One fourth of the planet’s population in 25 countries experiences extremely high water stress annually, using nearly all of their available water supply on a regular basis, according to new data from the World Resources Institute (WRI)’s Aqueduct Water Risk Atlas. Additionally, about four billion people live in conditions where they have high water stress for a minimum of one month out of the year, a report from WRI said. High water stress puts the lives, food, jobs and energy security of people in peril, as water is necessary for the essentials of human survival like agriculture, electricity production and the maintenance of human health.

South Koreans Protest Against Fukushima Nuclear Water Release

On Saturday, thousands of South Koreans marched in Seoul to protest Japan's plans to dump radioactive water from the Fukushima nuclear power plant into the Pacific Ocean. Protesters are concerned about the risks to food security and marine ecosystems that the release of nuclear wastewater could cause as early as late August. Previously, on Friday, Tokyo Electric Power Company (TEPCO) found leaks in a hose used at the Fukushima Daiichi nuclear power plant to transfer nuclear-contaminated wastewater. TEPCO conducted a probe after higher-than-usual levels of radioactive material were detected in rainwater in the dike around a storage tank.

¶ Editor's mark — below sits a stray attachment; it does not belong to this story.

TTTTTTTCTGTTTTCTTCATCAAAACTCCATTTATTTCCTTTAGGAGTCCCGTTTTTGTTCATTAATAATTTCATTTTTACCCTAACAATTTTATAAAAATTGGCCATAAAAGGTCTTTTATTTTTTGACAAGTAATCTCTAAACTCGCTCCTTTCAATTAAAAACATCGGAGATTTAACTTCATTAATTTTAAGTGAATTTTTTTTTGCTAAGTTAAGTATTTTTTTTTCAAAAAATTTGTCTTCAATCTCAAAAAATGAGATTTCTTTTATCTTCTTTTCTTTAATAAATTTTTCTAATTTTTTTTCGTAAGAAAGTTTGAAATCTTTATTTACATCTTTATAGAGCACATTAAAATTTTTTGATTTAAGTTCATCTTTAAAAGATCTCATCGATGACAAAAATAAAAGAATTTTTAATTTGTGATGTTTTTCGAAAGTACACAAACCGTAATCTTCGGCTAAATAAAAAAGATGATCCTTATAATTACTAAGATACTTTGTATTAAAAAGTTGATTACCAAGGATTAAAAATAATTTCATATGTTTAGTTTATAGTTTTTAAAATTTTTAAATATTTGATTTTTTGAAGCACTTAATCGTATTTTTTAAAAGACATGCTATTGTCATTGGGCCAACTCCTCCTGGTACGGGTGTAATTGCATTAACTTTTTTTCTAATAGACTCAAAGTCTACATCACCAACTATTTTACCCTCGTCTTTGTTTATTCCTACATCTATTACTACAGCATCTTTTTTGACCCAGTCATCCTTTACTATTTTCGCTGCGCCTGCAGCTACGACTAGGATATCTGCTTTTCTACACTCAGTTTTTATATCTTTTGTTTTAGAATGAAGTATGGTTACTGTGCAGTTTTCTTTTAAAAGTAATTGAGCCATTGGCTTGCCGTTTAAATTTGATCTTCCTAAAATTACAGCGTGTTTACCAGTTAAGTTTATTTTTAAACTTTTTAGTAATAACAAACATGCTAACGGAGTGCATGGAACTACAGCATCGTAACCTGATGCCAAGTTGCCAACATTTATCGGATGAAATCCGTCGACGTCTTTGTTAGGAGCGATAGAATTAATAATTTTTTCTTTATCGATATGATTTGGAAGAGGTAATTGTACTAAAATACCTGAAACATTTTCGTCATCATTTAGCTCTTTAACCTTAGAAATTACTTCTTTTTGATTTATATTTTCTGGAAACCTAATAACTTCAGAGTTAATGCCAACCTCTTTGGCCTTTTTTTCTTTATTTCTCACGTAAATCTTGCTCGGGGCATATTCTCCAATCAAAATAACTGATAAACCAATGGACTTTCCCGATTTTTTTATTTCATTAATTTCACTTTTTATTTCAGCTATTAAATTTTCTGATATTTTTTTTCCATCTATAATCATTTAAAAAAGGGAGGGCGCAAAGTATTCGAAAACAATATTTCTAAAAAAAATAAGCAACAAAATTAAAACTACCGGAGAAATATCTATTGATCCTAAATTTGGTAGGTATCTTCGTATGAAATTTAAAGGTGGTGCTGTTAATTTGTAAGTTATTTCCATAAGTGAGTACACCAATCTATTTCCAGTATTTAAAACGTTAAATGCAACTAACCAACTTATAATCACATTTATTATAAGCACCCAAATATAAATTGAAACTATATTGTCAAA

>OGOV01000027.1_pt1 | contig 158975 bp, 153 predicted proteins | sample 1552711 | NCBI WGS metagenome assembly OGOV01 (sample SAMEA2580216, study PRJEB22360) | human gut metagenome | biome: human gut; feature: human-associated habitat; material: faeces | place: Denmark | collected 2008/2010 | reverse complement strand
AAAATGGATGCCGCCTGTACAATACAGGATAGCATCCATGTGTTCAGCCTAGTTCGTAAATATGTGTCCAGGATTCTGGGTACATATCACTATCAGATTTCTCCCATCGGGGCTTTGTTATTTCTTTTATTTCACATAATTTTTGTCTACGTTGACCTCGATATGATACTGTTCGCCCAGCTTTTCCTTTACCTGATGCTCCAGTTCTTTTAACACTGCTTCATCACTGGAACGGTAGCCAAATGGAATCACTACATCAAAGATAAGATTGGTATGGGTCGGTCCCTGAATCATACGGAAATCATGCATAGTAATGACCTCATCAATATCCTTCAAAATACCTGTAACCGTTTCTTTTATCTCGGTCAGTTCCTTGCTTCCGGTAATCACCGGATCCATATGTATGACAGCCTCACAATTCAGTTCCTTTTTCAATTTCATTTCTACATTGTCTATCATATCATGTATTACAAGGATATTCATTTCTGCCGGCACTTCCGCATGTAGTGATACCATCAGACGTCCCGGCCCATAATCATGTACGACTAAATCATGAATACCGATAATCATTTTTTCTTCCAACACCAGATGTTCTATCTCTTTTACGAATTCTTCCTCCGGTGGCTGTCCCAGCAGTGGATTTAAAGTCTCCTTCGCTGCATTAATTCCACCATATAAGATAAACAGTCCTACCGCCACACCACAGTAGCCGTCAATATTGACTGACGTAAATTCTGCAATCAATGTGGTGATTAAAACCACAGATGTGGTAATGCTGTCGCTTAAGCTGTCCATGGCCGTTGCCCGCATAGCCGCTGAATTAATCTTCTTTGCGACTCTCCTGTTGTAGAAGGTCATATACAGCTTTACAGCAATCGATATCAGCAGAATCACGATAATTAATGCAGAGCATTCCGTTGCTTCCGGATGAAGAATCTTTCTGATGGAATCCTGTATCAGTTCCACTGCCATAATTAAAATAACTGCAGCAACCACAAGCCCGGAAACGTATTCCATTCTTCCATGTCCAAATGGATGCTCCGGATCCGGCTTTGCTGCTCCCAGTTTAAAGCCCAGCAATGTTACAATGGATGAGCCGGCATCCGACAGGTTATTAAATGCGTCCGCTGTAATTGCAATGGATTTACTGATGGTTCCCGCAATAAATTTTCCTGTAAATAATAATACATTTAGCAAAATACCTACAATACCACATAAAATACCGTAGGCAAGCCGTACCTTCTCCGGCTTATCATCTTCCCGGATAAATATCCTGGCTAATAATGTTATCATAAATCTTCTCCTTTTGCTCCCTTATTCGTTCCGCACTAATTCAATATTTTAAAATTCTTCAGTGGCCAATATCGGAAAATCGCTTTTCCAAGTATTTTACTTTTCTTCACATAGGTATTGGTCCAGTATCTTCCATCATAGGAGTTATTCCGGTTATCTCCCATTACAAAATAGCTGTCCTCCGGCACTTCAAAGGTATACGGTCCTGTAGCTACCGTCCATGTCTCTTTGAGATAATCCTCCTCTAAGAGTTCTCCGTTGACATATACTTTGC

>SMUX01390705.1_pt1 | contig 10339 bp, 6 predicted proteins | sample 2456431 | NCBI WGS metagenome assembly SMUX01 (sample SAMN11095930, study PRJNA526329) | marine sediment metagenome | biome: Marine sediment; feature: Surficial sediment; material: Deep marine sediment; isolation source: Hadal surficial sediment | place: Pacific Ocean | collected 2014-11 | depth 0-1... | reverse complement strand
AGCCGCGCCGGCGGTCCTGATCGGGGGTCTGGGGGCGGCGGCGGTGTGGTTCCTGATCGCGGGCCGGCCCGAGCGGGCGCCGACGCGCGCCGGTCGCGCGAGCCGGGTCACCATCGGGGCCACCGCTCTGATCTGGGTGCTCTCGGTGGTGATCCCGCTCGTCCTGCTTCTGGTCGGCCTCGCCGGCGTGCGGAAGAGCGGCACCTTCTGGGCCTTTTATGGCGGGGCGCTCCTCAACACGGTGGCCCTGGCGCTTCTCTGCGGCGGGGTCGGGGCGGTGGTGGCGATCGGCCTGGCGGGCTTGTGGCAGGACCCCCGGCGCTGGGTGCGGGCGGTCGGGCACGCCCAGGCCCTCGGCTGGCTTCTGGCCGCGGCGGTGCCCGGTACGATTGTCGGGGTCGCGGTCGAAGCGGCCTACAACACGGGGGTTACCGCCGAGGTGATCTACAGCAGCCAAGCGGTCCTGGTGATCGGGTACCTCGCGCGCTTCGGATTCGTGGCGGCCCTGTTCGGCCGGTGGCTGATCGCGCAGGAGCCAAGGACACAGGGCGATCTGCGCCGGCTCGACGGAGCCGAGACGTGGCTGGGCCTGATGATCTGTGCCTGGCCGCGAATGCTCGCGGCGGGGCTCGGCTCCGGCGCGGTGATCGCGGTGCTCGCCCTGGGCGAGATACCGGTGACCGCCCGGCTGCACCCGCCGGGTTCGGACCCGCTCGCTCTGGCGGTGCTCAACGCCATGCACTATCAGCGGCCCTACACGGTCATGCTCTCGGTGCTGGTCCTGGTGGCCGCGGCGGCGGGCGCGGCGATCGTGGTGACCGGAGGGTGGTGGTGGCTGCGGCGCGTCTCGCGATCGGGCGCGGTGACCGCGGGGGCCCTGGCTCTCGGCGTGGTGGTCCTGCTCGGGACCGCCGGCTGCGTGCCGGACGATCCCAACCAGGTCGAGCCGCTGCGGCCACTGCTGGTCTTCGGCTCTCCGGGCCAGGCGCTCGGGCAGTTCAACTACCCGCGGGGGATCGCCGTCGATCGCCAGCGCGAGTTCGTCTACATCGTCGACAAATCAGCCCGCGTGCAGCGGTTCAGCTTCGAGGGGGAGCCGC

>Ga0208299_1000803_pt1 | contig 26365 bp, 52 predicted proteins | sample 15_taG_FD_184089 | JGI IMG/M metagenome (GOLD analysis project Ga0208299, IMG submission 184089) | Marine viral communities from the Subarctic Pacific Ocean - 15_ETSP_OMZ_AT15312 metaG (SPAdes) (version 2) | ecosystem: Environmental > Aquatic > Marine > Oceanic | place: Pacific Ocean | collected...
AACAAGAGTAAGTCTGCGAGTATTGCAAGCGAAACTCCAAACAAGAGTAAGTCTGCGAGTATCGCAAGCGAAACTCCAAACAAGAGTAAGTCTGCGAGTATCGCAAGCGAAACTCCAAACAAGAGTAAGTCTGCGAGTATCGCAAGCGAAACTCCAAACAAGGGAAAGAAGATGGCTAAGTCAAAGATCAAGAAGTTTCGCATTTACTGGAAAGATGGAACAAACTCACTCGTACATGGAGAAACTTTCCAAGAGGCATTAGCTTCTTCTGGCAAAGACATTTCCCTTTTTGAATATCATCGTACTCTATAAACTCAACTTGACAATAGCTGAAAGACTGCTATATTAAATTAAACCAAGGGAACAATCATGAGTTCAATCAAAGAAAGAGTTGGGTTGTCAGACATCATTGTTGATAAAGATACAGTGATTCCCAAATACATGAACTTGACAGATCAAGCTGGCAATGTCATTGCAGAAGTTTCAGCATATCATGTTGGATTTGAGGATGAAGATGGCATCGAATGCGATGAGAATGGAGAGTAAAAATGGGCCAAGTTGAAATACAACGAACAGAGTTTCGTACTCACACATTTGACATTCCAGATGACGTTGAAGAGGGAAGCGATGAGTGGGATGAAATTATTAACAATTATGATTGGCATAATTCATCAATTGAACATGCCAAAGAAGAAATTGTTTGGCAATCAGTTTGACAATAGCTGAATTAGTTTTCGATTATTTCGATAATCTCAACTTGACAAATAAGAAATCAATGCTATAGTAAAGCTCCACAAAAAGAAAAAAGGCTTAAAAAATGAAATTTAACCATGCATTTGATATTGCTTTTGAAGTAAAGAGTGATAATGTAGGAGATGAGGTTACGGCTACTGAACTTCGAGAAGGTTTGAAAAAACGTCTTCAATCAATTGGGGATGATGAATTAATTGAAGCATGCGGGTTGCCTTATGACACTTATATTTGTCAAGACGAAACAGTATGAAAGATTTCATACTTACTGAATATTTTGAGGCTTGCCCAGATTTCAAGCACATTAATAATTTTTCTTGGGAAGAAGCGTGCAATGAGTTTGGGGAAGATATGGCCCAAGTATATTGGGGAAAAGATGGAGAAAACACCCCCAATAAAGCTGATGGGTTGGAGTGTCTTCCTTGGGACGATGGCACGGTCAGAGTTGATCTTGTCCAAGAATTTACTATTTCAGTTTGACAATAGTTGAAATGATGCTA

Colorado-Based Water Protector Faces Trial, Shares Wisdom

When Mylene Vialard followed her 21-year-old daughter across the US to join the thousands of the resistance by Water Protectors led by Indigenous women at Enbridge’s Line 3 pipeline, her aim was clear: to help make change, not just for the Indigenous people whose treaty rights, lifeways, and bodies have been violated, but for everyone. What she didn’t know was how much the experience would change her. That was two years ago. Today, up to 760,000 barrels of tar sands oil (bitumen), a particularly resource-intensive and harmful form of crude petroleum, gush from Alberta to Wisconsin through the completed pipeline, and the Boulder-based activist is one of several activists around the US who face felony charges in northern Minnesota’s Aitkin County. Vialard’s trial is the week of August 28.

Despite Heat Deaths, Many States Don’t Require Water Breaks